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February 22, 2011 3:08 pm

Netanyahu Calls for Return to Negotiating Table

avatar by Maxine Dovere

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Israeli Prime Minister Benjamin Netanyahu.

At the weekly Cabinet meeting Sunday, Prime Minister Benjamin Netanyahu made the following remarks:

“Over the weekend, US President Barack Obama decided to veto a draft UN Security Council decision condemning Israel. Israel deeply appreciates this decision and we remain committed to advancing peace both with our neighbors in the region and with the Palestinians.  I believe that the US decision makes it clear that the only way to peace is direct negotiations and not through the actions of international bodies, which are designed to bypass direct negotiations.

Reached in New York, a spokesman for the Israeli government told the Algemeiner that the Prime Minister and the Israeli government continue to believe that “direct negotiation between Israel and Palestine is the only way to go.”  Recalling Prime Minister Netanyahu’s geographical comment “it is a very short ride between Ramallah and Jerusalem” and his open invitation to return to the negotiating table “with no pre conditions.” He  commented that going to the United Nations Security Council “is disruptive to the negotiations…I appreciate the United States’ position, with contributes to the reestablishment of the peace process, and regret that the other members have deferred from making the same contribution.”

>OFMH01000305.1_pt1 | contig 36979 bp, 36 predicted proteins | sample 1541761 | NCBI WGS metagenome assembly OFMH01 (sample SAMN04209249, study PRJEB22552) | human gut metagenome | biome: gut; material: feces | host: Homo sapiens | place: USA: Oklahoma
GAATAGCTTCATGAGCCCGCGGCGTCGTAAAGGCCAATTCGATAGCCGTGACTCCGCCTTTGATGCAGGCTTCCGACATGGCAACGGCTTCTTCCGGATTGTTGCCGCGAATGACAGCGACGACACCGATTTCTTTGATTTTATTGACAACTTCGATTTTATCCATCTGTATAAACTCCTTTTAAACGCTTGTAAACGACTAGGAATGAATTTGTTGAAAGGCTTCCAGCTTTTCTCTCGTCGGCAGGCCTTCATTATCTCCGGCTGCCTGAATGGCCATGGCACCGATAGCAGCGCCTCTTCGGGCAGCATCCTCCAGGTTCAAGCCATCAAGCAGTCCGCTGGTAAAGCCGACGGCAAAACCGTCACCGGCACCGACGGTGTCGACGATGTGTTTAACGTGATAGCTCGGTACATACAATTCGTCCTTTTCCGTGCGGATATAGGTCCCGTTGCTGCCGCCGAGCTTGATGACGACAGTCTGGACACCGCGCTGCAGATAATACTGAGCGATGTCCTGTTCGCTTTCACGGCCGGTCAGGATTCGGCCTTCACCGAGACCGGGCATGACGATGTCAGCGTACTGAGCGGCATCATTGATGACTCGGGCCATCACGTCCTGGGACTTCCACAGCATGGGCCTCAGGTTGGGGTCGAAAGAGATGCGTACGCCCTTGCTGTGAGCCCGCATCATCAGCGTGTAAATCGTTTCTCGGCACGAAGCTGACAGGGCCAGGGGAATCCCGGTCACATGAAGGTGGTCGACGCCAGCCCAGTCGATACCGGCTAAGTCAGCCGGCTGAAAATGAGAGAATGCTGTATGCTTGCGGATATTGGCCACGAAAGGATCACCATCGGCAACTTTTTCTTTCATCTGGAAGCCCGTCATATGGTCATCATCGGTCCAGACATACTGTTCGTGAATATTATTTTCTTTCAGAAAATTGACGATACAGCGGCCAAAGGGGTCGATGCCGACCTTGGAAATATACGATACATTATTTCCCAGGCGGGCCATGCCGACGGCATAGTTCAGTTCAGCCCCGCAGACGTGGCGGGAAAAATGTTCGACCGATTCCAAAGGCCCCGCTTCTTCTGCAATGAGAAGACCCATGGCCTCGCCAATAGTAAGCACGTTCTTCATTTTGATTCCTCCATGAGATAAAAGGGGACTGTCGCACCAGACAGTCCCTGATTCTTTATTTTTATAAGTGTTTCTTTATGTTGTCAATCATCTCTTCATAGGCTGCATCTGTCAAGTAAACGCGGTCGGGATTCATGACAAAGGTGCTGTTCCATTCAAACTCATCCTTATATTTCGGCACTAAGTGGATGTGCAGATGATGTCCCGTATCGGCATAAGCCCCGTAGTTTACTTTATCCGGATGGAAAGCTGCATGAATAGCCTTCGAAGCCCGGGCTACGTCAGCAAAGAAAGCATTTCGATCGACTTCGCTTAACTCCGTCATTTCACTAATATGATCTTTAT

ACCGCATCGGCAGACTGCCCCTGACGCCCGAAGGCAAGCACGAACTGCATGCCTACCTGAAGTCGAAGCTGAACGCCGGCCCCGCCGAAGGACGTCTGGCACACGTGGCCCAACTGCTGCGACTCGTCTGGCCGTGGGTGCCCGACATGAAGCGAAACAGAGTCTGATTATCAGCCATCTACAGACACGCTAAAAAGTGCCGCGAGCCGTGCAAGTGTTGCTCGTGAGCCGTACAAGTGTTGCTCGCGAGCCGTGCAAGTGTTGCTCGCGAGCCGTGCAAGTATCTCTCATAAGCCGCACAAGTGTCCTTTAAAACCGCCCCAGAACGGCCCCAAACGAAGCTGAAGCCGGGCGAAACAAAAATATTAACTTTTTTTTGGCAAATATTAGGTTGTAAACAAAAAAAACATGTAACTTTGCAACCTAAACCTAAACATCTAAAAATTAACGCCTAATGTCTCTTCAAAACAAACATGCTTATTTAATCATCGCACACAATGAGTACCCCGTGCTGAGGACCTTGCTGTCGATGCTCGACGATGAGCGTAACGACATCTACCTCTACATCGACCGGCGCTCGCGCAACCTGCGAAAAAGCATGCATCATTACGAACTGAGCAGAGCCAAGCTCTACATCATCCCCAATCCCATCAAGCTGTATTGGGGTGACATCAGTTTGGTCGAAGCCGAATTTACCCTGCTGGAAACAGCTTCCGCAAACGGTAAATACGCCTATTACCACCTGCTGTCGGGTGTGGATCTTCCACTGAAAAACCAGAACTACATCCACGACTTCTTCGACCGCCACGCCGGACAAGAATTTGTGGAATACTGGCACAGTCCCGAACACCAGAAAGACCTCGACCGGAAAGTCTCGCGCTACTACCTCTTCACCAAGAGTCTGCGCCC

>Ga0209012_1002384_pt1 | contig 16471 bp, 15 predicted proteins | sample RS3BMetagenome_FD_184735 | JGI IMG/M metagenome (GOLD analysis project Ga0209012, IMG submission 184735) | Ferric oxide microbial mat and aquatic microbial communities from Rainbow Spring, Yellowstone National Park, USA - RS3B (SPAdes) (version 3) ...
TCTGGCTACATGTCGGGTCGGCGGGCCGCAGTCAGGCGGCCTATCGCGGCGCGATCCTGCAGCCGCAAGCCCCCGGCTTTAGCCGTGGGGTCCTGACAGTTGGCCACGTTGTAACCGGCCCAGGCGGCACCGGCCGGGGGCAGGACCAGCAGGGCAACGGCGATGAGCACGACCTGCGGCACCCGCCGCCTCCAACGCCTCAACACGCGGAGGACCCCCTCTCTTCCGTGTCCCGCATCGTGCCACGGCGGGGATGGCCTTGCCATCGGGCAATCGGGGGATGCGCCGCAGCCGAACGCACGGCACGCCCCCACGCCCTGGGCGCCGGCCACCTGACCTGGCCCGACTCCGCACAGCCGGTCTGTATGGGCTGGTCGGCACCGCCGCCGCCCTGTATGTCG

“Especially in this time of extreme change in the Middle East, it is interesting that the Security Council is considering only one issue in the Israel-Palestine negotiations,”

As decades of anger rage through the streets throughout the Middle East, Israel has restrained from commenting on any of the changes underway. For decades, Israelis relied on the status quo of the “cold peace” agreements with Egypt and Jordan.  Despite the agreements, anti Israel sentiments among those nations’ masses continued. Educational barriers have not been broken, and school books often remain virulently anti Israel.  Despite this, comments a Yediot Ahronot editorial, “there are still those in Israel who are saying that “this is the time to make peace.”

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  • Whether the UN issues pro-Palestinian or anti-Israeli resolutions is entirely irrelevant to the central issue which is to somehow persuade the Israelis and the Palestinians that peace is a more desirable state of affairs than war. All efforts should be channeled into that huge challenge. Bureaucratic resolutions passed by parties who have no stake in the outcome are not going to change anything. For the Israelis, peace needs to be considered a better option both economically and in security terms in order for their mind-set to get shifted.